How Our View of Humanitarianism is Harmful

Julia An, Editor, Foreign Affairs Review

A major feature of contemporary humanitarian aid is the idea that it is an apolitical embodiment of human good and compassion, one which transcends all ideologies and cultures. It is from this delusion that many of the inadequacies of the practice stem.

Because many believe humanitarianism to be an all-encompassing good, there becomes reverence of humanitarian practitioners. In many texts [citation needed], humanitarian workers are compared to heroes, light in a world of dark. While it is certainly undeniable that humanitarian workers make countless sacrifices to work in the field, putting them on such a high pedestal [citation needed] makes things problematic.

It further cements the power imbalances inherently present between humanitarian workers and the target population as well as between aid workers from the global north and domestically hired workers. While the image that a humanitarian worker usually conjures is that of a white person, 90% of aid workers actually are of the same nationality as the target population [citation needed]. With the continued perception of aid workers as altruistic “saviors” coupled with the popular bias (from both global north and south) of a white worker, it is not a far step from the neocolonialism images of white saviors come to enlighten indigenous and developing populations.

On another point, defining humanitarian aid by the purity of workers’ intentions can be harmful. Are anyone’s intentions for working in humanitarian aid truly “pure”? Isn’t even doing aid because it feels good to help others selfish, since it can be argued that feeling good is the true intention, not helping others? Even if one’s intentions were truly good and pure, there have been several instances in the past of aid workers having good intentions but causing more trouble than help [citation]. Would anyone prefer a pure-intentioned aid worker that does no good or even causes unintended harm over a questionably-intentioned worker who does measurable good?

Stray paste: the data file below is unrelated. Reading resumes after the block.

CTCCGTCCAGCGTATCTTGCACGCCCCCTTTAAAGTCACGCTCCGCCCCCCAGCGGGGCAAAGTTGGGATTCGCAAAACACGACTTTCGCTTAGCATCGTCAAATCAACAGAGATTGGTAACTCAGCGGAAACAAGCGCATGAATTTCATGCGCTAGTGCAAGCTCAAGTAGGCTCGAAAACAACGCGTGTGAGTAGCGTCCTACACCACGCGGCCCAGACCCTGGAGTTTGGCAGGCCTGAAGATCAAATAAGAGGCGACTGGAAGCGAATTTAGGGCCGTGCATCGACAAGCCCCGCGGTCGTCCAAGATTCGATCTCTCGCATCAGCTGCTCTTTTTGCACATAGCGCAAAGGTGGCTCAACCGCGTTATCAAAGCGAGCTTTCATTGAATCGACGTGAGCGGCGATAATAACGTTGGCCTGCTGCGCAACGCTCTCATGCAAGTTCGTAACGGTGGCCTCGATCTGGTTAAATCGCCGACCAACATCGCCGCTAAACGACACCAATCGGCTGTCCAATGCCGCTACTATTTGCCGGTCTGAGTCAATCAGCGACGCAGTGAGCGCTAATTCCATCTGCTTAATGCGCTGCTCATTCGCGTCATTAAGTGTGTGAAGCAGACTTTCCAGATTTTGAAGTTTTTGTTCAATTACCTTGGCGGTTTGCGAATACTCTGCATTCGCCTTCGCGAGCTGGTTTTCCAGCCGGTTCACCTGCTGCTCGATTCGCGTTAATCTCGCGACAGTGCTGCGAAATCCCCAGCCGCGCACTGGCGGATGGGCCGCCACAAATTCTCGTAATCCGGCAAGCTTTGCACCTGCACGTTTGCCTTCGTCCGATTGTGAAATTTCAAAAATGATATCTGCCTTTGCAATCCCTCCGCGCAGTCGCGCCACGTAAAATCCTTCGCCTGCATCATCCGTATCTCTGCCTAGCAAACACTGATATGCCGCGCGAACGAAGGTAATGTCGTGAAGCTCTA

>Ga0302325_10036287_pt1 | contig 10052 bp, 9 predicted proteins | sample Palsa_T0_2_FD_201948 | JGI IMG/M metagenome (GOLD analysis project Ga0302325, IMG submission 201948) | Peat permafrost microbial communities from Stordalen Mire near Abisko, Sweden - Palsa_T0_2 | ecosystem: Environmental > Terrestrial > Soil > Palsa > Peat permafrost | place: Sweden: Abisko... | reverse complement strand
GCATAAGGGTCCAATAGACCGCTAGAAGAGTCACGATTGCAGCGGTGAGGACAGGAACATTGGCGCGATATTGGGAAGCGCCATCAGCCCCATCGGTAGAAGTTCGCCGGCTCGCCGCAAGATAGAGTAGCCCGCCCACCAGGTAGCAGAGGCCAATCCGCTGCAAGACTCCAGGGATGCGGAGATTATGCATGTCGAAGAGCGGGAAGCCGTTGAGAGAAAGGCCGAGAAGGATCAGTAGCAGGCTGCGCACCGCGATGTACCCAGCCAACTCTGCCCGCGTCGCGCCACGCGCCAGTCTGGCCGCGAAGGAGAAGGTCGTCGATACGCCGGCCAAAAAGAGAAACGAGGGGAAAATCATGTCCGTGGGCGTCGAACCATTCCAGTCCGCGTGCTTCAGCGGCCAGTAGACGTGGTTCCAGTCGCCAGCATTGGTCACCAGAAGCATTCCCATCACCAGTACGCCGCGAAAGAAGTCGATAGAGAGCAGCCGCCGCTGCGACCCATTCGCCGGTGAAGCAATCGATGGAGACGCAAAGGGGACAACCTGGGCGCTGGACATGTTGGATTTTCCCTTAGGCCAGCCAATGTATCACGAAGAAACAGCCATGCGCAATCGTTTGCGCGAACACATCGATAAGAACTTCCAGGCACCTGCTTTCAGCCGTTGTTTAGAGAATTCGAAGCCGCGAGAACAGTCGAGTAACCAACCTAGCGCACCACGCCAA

So just how is this perception harmful? Many aid workers blanch at being called “heroes” or “saviors” [citation], believing that many workers with such opinions of the aid field make unwise, short-sighted decisions and burn out more easily. Furthermore, humanitarian aid is far from apolitical. To take a side on the political issues which give rise to the need for aid is to be political. To remain silent and refrain from using their legitimacy and soft powers to witness or pressure a government or political entity is also political.

Furthermore, there have been many cases, in the past, of a humanitarian intervention that, unaware of cultural, political, or economic characters of a region, has caused harm to the target population. If humanitarianism is continued to be seen as compassion-based, a practice of charity, there is less to hold organizations accountable to provide responsible care. In some cases, such as one of a ___ organization intervention in ___ the presence of humanitarian food aid, when ignorant of the local economies, have outcompeted local farmers, causing or worsening economic crises [citation]. In another case, after genocide carried out by the Khmer Rouge in Cambodia, many aid organizations were deployed to provide mental health support and treatment to the population. The workers, uneducated in the Buddhist cultural view of death as a continuation of ones journey, not an end, attempted to help victims seek closure from their loved ones. This intervention was based on a Western view of death and clashed strongly with the core beliefs of the Cambodian population.

While it was certainly not the aid workers’ intention to harm, a mindset of charity-based aid is not helpful to the situation. It exacerbates the power imbalance between workers and the target population. Those being helped are expected to be grateful for any intervention or aid at all, making it more difficult to critique the aid received. It also lifts the responsibility to quality-control the aid provided as any aid given is seen as better than nothing, even irresponsible aid. We need to place less emphasis on compassion and the purity of intentions as defining quality humanitarian aid.